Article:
GOP presidential hopeful Mitt Romney trumpeted his ability to "come from behind" in Michigan, saying he did so in 2008 and expected to do so in Tuesday's primary.

"I'm proud of the fact that I was born and raised in Michigan. And, you know, last time when I ran here against Senator McCain, I think started off eight points behind in the polls, with two weeks ago and was able to fight very hard, earned every vote, and ended up winning, as you point out," said Romney on Fox News Sunday.

"About 10 days ago, I think Rasmussen had me down 15 points in Michigan. Now, it's tied or slightly ahead. I think I can show that I can fight real hard and come from behind," he added.

Romney is locked in a tight race with GOP rival Rick Santorum in Michigan and Arizona both of which vote on Feb. 28. Polls show Santorum ahead of Romney nationally, but with Romney holding a slight edge in the two key upcoming contests.

Asked by host Chris Wallace if he was going to win in Michigan, Romney responded: "Well, I'm planning on winning here in Michigan and also in Arizona."

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"Obviously, that will be huge for us if we're able to do, particularly having come from so far behind here in Michigan. So, we are planning on winning. We're making -- obviously, the momentum is in the right direction. We've cut the lead down and now, we're tied, we're slightly ahead."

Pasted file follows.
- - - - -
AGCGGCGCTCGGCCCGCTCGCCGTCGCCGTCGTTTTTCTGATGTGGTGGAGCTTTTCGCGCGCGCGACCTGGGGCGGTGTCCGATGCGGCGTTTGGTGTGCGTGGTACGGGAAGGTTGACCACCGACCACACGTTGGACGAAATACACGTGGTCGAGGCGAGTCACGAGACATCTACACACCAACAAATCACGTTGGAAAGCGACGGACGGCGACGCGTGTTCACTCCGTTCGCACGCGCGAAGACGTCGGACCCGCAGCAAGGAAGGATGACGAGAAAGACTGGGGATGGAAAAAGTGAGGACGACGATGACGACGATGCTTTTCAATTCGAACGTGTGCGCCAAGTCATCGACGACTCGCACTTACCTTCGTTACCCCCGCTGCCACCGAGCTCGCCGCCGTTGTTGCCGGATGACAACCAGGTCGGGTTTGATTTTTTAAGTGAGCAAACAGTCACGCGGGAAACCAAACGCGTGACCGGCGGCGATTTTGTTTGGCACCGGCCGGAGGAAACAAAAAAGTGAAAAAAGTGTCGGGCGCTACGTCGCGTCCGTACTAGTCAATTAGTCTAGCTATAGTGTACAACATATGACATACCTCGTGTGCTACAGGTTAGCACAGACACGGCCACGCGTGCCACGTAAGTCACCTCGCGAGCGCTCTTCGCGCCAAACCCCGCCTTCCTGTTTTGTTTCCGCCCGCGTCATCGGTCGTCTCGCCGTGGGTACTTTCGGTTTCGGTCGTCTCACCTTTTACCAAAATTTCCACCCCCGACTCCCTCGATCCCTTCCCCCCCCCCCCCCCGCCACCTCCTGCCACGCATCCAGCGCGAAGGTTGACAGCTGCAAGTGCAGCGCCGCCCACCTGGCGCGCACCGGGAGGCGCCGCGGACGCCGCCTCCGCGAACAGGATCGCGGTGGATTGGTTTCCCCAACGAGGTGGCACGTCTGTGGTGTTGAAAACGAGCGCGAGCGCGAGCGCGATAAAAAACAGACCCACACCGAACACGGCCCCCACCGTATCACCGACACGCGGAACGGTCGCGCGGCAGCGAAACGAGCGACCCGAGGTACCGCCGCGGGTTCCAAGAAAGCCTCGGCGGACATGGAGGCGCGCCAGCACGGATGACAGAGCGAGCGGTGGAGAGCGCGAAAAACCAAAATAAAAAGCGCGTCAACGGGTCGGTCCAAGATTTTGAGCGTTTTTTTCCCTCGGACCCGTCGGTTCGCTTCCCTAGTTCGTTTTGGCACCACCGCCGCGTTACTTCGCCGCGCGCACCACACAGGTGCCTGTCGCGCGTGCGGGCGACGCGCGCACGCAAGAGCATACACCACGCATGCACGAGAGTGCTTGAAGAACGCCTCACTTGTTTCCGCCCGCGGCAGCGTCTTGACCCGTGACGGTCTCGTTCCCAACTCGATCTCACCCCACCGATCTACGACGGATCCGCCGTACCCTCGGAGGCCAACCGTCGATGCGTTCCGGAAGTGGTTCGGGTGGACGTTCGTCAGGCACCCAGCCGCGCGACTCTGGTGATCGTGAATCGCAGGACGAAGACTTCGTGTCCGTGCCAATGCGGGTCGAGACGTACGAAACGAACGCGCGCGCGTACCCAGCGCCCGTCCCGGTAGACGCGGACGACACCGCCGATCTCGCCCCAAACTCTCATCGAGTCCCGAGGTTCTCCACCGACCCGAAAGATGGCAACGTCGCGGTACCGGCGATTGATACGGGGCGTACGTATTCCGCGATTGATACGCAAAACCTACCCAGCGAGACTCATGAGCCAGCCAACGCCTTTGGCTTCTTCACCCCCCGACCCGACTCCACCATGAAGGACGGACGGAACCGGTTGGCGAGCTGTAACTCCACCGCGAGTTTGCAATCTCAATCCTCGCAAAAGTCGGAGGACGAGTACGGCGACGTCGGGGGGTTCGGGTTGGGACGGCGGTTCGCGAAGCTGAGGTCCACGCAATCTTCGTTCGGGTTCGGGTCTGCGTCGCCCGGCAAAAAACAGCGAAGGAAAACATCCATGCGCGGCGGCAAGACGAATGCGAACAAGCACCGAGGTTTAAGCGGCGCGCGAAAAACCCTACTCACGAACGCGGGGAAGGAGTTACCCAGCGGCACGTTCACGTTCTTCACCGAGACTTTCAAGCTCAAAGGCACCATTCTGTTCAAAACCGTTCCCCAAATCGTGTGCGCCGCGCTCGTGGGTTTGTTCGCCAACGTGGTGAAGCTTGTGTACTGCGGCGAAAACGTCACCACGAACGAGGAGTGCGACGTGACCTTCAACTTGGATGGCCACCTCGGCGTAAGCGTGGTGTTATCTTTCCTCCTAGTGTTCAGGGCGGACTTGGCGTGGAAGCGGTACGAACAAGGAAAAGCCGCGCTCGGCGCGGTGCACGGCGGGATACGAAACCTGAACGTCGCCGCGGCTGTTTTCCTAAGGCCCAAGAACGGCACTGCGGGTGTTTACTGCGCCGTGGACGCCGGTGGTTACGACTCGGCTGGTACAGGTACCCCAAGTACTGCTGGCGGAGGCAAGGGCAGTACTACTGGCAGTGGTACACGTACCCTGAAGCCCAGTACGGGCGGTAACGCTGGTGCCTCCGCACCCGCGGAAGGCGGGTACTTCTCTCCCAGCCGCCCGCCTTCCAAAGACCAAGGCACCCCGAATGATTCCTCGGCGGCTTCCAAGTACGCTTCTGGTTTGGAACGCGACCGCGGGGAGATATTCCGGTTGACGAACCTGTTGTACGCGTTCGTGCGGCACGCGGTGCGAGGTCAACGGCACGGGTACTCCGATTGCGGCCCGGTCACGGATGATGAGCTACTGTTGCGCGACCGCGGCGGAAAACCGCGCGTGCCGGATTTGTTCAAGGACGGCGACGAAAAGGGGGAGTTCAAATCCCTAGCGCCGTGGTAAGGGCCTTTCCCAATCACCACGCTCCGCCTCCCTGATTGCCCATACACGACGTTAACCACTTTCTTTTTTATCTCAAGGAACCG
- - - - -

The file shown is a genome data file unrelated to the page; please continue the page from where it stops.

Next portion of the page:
Romney who has faced a series of challenges from his GOP rivals, first from Newt Gingrich who upset the presumptive frontrunner in South Carolina, and then from former Pennsylvania Sen. Rick Santorum who rose to the top of polls after a trifecta of victories early this month.

"How long the process goes on, I think it's hard to predict. But I'm convinced I'm going to become the nominee, and we'll be willing to take however long it takes to get that job done," said Romney on Sunday.

Romney also continued to defend his opposition to the federal government's bailout of the General Motors and Chrysler, a position that his GOP rivals and president Obama have used to hammer him in Michigan.

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Romney said Obama's handling of the bailout was politically motivated.

"The result of the president's plan was that we spent several billion dollars before -- at the time we needed to, number one. And, number two, after the process was over, he gave a huge share to the UAW," said Romney.

"That's not the way bankruptcy normally works. He was paying off the people that supported him and that, by the way, are trying to get him reelected."

Romney again tried to shore up his support with conservative GOP voters who are not convinced of his bona fides. He said the "biggest misconception" about him was that "I'm a guy who comes from Massachusetts and who can't be conservative."

"I'm a solid conservative, a committed conservative, with the kind of principles America needs."

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